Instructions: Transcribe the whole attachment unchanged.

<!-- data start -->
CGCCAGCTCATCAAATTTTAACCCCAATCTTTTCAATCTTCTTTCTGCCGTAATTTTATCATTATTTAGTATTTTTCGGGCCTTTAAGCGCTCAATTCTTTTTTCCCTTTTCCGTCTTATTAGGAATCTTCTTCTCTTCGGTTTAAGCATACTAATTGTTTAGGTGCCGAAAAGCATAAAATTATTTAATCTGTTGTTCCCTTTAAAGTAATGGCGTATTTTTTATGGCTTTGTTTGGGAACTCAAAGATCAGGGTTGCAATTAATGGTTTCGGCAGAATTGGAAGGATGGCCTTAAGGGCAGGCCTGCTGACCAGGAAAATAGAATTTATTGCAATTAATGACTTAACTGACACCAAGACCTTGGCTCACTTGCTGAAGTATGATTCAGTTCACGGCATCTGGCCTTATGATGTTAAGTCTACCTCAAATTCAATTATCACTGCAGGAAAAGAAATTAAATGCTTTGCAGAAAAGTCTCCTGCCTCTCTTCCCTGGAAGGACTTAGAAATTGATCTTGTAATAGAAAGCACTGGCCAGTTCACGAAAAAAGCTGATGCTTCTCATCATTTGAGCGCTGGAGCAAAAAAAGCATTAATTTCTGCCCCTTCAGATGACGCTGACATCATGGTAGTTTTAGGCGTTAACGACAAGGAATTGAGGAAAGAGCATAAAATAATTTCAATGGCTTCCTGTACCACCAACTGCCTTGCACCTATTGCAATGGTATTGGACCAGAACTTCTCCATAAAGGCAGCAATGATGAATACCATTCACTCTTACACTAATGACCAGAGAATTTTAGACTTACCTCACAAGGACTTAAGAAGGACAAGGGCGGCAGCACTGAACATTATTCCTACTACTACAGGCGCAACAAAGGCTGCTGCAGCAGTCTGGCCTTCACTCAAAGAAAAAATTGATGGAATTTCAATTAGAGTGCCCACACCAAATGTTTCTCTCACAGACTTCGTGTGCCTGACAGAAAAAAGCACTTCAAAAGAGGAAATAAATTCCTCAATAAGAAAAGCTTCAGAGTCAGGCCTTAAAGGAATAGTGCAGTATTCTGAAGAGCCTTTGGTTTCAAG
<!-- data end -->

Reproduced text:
CGCCAGCTCATCAAATTTTAACCCCAATCTTTTCAATCTTCTTTCTGCCGTAATTTTATCATTATTTAGTATTTTTCGGGCCTTTAAGCGCTCAATTCTTTTTTCCCTTTTCCGTCTTATTAGGAATCTTCTTCTCTTCGGTTTAAGCATACTAATTGTTTAGGTGCCGAAAAGCATAAAATTATTTAATCTGTTGTTCCCTTTAAAGTAATGGCGTATTTTTTATGGCTTTGTTTGGGAACTCAAAGATCAGGGTTGCAATTAATGGTTTCGGCAGAATTGGAAGGATGGCCTTAAGGGCAGGCCTGCTGACCAGGAAAATAGAATTTATTGCAATTAATGACTTAACTGACACCAAGACCTTGGCTCACTTGCTGAAGTATGATTCAGTTCACGGCATCTGGCCTTATGATGTTAAGTCTACCTCAAATTCAATTATCACTGCAGGAAAAGAAATTAAATGCTTTGCAGAAAAGTCTCCTGCCTCTCTTCCCTGGAAGGACTTAGAAATTGATCTTGTAATAGAAAGCACTGGCCAGTTCACGAAAAAAGCTGATGCTTCTCATCATTTGAGCGCTGGAGCAAAAAAAGCATTAATTTCTGCCCCTTCAGATGACGCTGACATCATGGTAGTTTTAGGCGTTAACGACAAGGAATTGAGGAAAGAGCATAAAATAATTTCAATGGCTTCCTGTACCACCAACTGCCTTGCACCTATTGCAATGGTATTGGACCAGAACTTCTCCATAAAGGCAGCAATGATGAATACCATTCACTCTTACACTAATGACCAGAGAATTTTAGACTTACCTCACAAGGACTTAAGAAGGACAAGGGCGGCAGCACTGAACATTATTCCTACTACTACAGGCGCAACAAAGGCTGCTGCAGCAGTCTGGCCTTCACTCAAAGAAAAAATTGATGGAATTTCAATTAGAGTGCCCACACCAAATGTTTCTCTCACAGACTTCGTGTGCCTGACAGAAAAAAGCACTTCAAAAGAGGAAATAAATTCCTCAATAAGAAAAGCTTCAGAGTCAGGCCTTAAAGGAATAGTGCAGTATTCTGAAGAGCCTTTGGTTTCAAG